So is it OK to use the word “hopefully,” as in “Hopefully, tomorrow will be a better day”? Regrettably, yes, it is. And that’s because the English language, like any other cultural trope, is fluid and changes with the swells and dips of time. Only “dead” languages, like Latin and ancient Greek, are immutable. The grammatical way to use the H word is in a sentence like this: “She went in to the exam hopefully, knowing that she had to get a passing grade.” Usage changes and we ought to go along it. “Lie” and “lay” have become interchangeable. Sentences with the “had” construction have largely disappeared, as in “If he had answered his phone, he would have been overjoyed.” Today, most people would say “If he answered his phone he would have been overjoyed.” It just sounds wrong, but language changes and we need to float with it.
By weight, saffron is the most expensive item. Diamonds are next. But to the finicky writer, words are priceless and must never be wasted.
We misuse and abuse language through ignorance, imprecision, impatience, and, worst of all, camouflage. For instance, consider the two-word phrase “going forward.” “I promise to be more fiscally responsible going forward.” Think a moment. Where else would next time exist?
The words “house” and “home” are not synonymous. A house is a hollow structure. It has doors, windows, a roof, and maybe some termites in the basement. “Home” is an abstraction, a constellation of feelings. But your home could be in an apartment house or a boat or even a cave. That’s why you don’t see pillows embroidered with the words “House Sweet House.” A house becomes a home only when it’s occupied by the people who live in it. To say “home for sale” — as many glossy brochures do — is merely wishful thinking.
When there’s a death, someone has died. They haven’t “passed on” or worse, “passed.” Those words serve only to disguise or soften an unpleasant truth. Today’s “senior citizens” are yesterday’s old men and old women. The “transfer station” is what we used to call the “garbage dump.” Your family doctor is now your primary care physician. Why do we insist that so many words and phrases wear camouflage? My language guru, George Orwell, would say moral cowardice.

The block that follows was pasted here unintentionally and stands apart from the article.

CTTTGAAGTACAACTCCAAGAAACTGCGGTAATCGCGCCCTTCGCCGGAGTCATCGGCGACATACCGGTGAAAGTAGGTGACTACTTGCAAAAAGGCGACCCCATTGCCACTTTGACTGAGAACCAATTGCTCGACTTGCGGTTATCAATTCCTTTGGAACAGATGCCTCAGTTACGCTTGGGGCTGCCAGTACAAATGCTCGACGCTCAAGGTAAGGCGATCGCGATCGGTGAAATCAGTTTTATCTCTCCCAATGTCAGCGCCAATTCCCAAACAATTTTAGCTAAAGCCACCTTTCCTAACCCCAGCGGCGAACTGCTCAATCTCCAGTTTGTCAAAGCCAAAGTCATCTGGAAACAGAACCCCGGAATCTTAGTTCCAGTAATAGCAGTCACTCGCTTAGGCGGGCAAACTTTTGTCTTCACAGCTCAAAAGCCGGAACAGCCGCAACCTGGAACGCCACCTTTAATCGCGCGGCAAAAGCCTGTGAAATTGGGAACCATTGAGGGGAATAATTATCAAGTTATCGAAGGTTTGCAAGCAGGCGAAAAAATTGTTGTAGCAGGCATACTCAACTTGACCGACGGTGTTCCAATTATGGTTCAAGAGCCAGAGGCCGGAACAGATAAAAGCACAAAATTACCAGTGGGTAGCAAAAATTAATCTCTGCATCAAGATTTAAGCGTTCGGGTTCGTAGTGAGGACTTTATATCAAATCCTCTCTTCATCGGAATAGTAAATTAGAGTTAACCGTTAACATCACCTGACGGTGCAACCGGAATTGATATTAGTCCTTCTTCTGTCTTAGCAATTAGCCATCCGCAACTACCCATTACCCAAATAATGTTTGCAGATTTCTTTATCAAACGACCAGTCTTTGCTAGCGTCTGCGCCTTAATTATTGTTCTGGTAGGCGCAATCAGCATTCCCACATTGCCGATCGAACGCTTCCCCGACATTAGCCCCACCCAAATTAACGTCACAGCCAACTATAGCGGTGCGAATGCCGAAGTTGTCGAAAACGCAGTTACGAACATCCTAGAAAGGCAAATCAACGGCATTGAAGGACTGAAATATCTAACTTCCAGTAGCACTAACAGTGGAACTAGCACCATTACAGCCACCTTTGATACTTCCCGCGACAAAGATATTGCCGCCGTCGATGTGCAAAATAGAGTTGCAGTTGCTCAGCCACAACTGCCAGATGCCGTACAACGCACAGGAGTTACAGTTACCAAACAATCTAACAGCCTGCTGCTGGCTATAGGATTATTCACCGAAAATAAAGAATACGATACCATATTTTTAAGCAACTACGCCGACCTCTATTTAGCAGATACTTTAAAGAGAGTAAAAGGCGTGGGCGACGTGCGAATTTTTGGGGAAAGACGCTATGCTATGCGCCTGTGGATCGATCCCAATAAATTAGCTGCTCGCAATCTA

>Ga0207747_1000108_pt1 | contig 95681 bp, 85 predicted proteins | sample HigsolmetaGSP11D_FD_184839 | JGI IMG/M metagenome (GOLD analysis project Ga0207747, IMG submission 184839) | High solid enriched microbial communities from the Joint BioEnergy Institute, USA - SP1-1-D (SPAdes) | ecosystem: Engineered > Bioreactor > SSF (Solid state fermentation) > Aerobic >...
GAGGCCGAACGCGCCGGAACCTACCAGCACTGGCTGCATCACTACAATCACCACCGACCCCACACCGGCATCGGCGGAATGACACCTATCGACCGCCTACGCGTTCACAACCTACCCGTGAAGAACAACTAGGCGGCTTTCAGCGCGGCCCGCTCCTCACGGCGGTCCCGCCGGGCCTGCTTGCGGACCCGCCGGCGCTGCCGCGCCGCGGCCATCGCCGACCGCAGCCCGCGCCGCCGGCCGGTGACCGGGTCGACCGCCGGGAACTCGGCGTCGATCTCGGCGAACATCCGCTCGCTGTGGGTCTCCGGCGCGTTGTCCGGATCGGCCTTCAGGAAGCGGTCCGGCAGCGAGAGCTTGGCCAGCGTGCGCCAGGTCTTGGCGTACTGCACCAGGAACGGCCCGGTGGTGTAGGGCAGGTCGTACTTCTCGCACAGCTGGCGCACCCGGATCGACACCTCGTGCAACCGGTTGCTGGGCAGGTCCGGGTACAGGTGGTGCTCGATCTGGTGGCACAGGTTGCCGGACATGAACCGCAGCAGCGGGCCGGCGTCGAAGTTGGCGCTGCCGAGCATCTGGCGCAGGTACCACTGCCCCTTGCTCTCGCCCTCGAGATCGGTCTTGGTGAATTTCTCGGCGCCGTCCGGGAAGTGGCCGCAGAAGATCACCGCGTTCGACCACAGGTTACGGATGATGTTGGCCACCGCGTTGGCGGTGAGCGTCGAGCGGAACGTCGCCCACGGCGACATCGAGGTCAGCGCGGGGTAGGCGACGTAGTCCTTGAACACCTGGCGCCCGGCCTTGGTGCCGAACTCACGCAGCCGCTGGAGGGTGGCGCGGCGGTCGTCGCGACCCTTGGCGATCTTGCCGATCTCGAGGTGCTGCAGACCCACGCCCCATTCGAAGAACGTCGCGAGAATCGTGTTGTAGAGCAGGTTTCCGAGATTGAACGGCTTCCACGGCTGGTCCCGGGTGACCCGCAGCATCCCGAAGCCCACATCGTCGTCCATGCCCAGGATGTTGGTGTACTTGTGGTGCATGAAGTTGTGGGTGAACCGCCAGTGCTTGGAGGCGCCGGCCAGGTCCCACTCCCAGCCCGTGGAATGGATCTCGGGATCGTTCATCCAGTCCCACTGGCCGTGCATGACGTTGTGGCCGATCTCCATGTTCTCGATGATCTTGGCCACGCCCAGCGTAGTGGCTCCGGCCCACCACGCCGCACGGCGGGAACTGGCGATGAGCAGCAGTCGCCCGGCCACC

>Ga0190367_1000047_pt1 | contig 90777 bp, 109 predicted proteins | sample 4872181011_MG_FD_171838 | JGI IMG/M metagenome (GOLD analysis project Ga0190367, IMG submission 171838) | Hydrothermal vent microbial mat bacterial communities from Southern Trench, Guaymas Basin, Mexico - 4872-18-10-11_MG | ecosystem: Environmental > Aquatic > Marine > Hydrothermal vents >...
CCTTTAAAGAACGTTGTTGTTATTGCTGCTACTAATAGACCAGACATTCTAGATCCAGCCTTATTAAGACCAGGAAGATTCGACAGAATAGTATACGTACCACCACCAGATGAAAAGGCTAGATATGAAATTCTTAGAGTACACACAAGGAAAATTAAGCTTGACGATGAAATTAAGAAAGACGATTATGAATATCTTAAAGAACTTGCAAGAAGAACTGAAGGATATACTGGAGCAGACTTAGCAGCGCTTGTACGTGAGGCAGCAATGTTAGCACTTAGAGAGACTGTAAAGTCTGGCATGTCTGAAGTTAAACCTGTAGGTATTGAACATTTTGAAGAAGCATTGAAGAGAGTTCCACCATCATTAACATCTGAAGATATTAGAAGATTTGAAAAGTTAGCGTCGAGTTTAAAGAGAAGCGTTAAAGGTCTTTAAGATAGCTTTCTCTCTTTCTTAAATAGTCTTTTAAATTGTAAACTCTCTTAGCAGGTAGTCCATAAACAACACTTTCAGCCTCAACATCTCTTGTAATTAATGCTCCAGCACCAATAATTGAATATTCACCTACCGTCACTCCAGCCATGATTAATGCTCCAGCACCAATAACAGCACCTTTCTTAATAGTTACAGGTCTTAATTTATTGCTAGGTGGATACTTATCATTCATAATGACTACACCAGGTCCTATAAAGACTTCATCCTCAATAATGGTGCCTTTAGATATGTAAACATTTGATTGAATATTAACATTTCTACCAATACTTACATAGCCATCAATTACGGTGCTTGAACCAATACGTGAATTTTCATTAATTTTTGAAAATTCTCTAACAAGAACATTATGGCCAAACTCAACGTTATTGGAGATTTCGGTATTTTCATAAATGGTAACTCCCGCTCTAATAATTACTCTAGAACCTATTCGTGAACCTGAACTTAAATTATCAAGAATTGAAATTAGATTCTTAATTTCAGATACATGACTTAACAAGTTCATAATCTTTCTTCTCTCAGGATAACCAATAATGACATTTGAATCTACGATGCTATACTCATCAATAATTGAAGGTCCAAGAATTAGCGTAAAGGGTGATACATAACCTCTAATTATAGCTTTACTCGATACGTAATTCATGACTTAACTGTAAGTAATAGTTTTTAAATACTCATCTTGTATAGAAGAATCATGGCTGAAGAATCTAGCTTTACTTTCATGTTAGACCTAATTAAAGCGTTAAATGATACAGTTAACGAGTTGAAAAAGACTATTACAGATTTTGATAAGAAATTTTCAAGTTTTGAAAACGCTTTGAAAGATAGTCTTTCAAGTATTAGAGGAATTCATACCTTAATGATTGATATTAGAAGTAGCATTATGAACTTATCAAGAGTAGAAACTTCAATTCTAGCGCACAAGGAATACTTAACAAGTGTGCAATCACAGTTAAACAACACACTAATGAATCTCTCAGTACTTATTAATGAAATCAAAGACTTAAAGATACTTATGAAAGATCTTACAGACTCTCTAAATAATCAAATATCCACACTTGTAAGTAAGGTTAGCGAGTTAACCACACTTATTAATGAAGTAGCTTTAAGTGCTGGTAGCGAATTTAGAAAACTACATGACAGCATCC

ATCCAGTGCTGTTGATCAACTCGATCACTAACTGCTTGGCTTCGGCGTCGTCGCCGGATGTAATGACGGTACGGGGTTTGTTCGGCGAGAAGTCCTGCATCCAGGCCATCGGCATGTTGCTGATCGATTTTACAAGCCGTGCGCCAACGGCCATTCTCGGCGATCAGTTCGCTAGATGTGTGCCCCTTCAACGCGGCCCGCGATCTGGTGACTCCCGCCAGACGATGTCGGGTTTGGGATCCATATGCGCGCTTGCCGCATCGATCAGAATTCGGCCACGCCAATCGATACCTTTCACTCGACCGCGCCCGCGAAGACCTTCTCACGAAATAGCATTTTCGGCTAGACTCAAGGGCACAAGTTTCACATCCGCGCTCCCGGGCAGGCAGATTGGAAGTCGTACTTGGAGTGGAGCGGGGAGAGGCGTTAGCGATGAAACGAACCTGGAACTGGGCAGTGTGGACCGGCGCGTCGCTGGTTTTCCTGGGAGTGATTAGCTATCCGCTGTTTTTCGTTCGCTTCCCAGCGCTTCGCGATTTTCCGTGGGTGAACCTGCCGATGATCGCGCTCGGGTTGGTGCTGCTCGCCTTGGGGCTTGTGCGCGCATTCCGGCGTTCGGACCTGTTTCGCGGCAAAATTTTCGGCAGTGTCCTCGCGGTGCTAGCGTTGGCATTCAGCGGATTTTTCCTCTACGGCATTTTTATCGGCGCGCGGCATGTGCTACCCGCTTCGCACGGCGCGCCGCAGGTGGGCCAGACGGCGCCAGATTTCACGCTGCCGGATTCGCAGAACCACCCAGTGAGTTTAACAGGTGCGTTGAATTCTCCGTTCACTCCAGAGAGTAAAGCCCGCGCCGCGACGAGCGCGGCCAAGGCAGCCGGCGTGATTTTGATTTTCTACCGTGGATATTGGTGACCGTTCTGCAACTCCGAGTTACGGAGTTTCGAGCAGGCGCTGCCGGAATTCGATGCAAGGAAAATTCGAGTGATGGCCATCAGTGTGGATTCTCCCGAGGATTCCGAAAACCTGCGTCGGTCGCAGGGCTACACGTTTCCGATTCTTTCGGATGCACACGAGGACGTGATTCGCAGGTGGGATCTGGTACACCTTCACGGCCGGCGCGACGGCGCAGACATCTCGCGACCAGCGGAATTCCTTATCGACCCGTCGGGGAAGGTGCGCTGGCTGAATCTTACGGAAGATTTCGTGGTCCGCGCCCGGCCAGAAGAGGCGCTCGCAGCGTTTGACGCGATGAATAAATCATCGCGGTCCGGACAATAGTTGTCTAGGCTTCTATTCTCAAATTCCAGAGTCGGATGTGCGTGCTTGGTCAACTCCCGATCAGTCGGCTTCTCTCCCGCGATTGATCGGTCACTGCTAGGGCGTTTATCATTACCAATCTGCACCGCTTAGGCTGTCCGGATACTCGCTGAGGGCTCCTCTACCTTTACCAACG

“Issue” has largely replaced “problem.” A problem is something that needs solving: “The problem of economic inequality seems to be permanent.” An issue, was, until recently, an unresolved dispute between two or more people. Nowadays they are used interchangeably, as in “Tom has health issues.” No. “Tom realizes his fainting spells are a problem.”
Why is this seemingly minor matter of using the right words, of meaning what you say and saying what you mean, so important? Because as Orwell pointed out: “If thought corrupts language, language corrupts thought.” Why did Hitler order the destruction of so many books? Because he understood the extraordinary power of the word. He realized that in a struggle between sword and pen, the pen will ultimately own the sword.
Orwell also weighed in on word length. I realize some writers prefer to work with what’s known as purple prose and many readers respond to this with impatient appetite. Unless the palette is in the hands of a master like Vladimir Nabokov or Henry James, this orgy of adjectives, adverbs, and inside out sentences leaves me yearning for the simplicity of Ernest Hemingway (whose guru was a woman) and Graham Greene. A matter of taste, I suppose.
Orwell’s advice was never to use a three-syllable word when two would do or a two-syllable word when one would do. But recently we seem to have an urge to add on to an existing word syllables it doesn’t need — like a bushy tail. Thus “many” is rendered as “multiple”; “photo” as “photo-op”; a “man” or a “woman” is an “individual” — that’s five syllables where one or two would do.
As a writing teacher one of my jobs is to preach the gospel of clarity and precision. It’s astonishing how often someone will write one word when they mean something entirely different. In a famous interview in The Paris Review, Hemingway was asked if it were true that he rewrote the last paragraph of “A Farewell to Arms” 27 times and if true, what was the problem? (Not, thank God, the “issue.” ) Hemingway answered, “I had to find the right words.”
Finding the right word is hard work. Those who think writing a strong sentence is easy should try turning out an entire story that anyone other than your mother can read straight through. And the English language, I’m glad to say, is alive, well, and malleable in spite of its lapses and messy accidents. Where but in the English-speaking world would anyone come up with something as brilliant as two negatives combined to form the positive adjective badass?Anne Bernays is a novelist, essayist, and teacher.